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The Flyback Power-Supply Architecture and Operation

Dec. 10, 2019
The flyback topology is a versatile, widely used, switched-mode power-supply design with some interesting characteristics that brings performance and BOM advantages to many applications.

The flyback design is a switched-mode power supply (SMPS) that’s been used for 70+ years and still going strong. This supply—also called a power converter—has two distinct operating phases, with power from the input side transferred to the output side only when the primary-side switch is off and its current flow is zero or close to it. The core of the flyback design has a fairly short and low-cost bill of materials (BOM): input capacitor, primary-side MOSFET switch, output (secondary)-side rectifier diode, and an output capacitor. In addition, there’s the flyback transformer itself (of course, as with any design, the final schematic is more complicated).

The flyback design was developed the 1930s and 1940s, and highly refined in the 1950s with the introduction of commercial television. In some ways, it precedes our modern concept of the nonlinear switching supply (see “A Half Century Ago, Better Transistors and Switching Regulators Revolutionized the Design of Computer Power Supplies” in IEEE Spectrum).

In its earlier roles, the flyback converter provided the high voltages needed for the CRT and the other vacuum tubes, which were the “active” electronics before transistors and ICs. As a result of this huge market, it was engineered and optimized for low cost, high reliability, safety, and manufacturability. The flyback design and characteristics are well-suited for low-to-medium power range applications between 100 to 250 W.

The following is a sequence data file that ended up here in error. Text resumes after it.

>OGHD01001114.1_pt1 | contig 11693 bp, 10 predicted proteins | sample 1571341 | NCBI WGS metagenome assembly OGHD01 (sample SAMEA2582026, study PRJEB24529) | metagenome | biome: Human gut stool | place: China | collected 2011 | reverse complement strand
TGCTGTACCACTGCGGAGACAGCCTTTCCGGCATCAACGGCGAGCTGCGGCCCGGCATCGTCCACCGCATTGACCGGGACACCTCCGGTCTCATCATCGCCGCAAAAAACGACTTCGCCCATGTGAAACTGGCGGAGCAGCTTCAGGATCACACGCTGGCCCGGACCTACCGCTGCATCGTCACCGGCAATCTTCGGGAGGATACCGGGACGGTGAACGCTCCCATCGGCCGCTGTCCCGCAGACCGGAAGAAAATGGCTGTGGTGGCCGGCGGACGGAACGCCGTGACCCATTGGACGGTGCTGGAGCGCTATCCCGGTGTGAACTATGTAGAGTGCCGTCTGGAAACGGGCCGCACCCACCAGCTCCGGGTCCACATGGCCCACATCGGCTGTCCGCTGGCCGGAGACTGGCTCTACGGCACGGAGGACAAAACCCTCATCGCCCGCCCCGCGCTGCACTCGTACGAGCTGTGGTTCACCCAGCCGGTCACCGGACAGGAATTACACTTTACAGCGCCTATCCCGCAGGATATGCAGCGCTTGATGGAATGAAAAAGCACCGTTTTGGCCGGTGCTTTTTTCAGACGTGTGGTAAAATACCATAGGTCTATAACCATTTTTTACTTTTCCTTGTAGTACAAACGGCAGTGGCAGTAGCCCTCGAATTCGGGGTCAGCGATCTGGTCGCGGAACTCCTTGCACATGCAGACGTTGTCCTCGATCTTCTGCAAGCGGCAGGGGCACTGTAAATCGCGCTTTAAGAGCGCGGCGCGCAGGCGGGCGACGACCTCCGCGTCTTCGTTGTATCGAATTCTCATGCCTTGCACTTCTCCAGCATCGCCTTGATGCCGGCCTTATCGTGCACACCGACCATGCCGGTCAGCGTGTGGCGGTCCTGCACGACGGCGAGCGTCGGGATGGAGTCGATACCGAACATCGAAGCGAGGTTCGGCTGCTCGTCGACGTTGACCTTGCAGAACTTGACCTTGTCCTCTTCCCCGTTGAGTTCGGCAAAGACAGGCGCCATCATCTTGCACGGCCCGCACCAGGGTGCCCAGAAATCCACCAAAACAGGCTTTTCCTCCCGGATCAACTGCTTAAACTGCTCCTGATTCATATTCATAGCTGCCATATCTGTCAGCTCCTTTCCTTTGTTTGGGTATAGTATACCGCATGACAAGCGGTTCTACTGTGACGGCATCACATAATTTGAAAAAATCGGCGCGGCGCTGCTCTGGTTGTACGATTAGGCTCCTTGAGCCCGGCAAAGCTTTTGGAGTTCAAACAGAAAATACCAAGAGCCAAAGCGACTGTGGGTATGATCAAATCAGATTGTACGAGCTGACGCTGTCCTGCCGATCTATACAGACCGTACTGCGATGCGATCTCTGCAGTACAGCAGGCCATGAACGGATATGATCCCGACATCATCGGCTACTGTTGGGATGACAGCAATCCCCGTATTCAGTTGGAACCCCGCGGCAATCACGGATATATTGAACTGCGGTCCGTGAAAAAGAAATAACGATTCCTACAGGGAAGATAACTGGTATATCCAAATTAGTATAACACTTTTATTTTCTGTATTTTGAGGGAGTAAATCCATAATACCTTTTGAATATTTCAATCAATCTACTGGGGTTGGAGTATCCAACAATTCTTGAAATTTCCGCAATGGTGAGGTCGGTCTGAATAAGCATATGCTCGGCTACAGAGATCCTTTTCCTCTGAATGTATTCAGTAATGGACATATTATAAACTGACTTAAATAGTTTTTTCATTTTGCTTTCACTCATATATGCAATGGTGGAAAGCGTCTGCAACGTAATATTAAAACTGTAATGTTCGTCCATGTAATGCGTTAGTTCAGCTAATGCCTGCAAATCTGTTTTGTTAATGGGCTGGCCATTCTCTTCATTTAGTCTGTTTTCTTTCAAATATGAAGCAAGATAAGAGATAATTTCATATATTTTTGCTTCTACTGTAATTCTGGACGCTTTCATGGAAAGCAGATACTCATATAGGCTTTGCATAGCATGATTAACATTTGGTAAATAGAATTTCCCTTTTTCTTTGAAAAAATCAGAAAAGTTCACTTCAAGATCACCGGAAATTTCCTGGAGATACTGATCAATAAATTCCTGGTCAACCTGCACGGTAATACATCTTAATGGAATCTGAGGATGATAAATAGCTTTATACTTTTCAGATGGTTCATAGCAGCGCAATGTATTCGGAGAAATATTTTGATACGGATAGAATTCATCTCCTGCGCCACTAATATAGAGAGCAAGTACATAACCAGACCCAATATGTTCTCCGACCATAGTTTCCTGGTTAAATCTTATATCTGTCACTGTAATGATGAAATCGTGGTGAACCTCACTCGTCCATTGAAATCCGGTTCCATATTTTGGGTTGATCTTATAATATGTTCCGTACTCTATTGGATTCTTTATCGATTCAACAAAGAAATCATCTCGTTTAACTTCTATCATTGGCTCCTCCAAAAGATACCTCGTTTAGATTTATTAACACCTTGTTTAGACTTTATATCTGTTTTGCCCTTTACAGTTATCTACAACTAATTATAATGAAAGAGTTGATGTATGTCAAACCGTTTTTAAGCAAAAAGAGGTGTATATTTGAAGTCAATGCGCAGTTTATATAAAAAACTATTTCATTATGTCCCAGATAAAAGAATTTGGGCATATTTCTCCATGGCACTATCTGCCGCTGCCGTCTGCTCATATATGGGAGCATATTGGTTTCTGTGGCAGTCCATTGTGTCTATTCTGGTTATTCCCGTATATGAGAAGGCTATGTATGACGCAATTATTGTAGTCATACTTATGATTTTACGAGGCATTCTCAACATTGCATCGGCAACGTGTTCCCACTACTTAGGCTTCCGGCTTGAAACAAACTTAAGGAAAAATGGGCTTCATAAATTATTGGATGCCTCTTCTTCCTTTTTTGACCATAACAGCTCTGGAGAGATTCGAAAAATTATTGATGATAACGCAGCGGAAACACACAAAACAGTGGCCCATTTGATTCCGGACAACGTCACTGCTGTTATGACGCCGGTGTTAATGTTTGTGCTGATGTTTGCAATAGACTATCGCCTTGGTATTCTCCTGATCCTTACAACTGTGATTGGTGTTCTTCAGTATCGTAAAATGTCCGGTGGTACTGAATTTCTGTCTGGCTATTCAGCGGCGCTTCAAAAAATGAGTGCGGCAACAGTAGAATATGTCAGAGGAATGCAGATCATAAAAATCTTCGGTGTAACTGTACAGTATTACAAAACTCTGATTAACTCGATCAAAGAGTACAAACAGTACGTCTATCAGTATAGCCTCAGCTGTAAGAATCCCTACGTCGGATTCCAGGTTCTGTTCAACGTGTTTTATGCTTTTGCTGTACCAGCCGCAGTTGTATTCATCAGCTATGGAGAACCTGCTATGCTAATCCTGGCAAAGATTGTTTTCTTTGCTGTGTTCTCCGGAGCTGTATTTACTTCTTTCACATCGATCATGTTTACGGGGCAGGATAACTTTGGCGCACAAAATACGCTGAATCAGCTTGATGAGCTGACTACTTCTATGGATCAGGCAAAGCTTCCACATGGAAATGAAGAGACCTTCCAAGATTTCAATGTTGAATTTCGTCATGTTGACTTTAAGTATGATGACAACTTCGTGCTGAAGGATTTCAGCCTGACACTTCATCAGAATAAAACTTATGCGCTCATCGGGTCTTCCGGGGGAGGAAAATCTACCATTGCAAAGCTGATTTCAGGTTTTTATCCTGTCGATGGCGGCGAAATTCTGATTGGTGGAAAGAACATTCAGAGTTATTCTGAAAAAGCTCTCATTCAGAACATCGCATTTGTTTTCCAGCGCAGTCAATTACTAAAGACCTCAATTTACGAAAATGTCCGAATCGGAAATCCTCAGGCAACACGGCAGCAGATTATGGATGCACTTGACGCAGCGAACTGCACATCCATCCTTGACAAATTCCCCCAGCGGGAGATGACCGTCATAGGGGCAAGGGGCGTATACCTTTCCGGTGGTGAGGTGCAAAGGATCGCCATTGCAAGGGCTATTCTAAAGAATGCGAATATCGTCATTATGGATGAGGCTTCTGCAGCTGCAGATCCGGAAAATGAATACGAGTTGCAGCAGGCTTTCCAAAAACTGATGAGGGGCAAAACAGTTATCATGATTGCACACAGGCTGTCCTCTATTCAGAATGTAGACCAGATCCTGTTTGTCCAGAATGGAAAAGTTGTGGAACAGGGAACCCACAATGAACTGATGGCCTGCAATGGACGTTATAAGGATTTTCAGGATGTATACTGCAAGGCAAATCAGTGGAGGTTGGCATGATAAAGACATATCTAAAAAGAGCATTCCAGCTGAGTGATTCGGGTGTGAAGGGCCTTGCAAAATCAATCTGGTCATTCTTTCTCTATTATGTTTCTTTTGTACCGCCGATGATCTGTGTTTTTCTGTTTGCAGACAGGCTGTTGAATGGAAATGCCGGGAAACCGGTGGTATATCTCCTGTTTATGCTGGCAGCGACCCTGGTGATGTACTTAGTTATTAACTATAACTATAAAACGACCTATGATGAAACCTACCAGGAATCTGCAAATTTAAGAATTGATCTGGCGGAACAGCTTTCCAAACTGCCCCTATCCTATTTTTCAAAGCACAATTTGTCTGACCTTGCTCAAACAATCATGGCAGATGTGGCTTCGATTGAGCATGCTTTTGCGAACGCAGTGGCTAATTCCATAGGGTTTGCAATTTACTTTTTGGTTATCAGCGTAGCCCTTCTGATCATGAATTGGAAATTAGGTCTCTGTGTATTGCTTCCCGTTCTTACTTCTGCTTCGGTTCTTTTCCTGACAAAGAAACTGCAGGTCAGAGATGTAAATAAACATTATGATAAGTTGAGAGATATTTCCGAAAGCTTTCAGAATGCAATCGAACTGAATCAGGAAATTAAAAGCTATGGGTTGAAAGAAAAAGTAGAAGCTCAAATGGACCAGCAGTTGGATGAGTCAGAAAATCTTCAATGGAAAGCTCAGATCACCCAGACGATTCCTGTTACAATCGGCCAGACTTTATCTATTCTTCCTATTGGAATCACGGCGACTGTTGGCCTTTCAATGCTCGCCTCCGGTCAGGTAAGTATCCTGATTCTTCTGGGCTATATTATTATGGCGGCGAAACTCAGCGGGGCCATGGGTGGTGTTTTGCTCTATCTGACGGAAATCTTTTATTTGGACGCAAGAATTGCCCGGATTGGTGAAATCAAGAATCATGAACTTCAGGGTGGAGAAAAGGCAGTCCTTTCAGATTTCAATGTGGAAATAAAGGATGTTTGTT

Flyback Converter Basics

Unlike a non-flyback design where the transformer is used only for voltage step-up or step-down, the flyback transformer is also used as an inductor, a magnetic energy-storage device. This transformer has additional windings (critical to the flyback operation) beyond being a basic two-winding (primary/secondary) transformer. The turns-ratio of the transformer serves two roles: it sets the output versus input voltage ratio, and it provides galvanic (ohmic) isolation. By using additional windings, the flyback design can simultaneously provide multiple outputs.

In the basic flyback cycle, closing the primary-side switch increases the primary current and magnetic flux in the transformer/inductor as the primary-side circuit is supplied by the source (Fig. 1). The voltage in the secondary-side winding is negative due to the relative relationship between primary and secondary windings. Therefore, the diode is reverse-biased and blocks current flow and the secondary-side capacitor supplies the current to the load during operating phase.

1. In the first cycle of flyback-converter operation, the primary-side switch is closed, thus increasing the primary current and transformer/inductor magnetic flux. (Source: Wikipedia)

The switch is opened on the next phase of the cycle (Fig. 2), so the primary-side current goes to zero and the magnetic flux collapses. Now the secondary-side voltage goes positive, the diode is forward-biased, and current flows from the transformer secondary side to the capacitor, thus replenishing the capacitor.

2. In the second cycle of flyback-converter operation, the primary-side switch is opened and current flows from the transformer secondary side to the capacitor. (Source: Wikipedia)

In a flyback design, the output capacitor is similar to a bucket that’s either being filled (recharged) or emptied (supplying the load), but it never undergoes both at the same time. The resultant output ripple must be filtered by the capacitor, which is never allowed to drain down to zero charge. The “flyback” name is due to the sudden stop/stop, on/off action of the MOSFET switch, with a waveform that looks like a sudden reversal of current flow (Fig. 3).

3. The basic waveshape of the flyback topology shows the sudden reversal and transitions for primary and secondary-side currents. (Source: Wikipedia)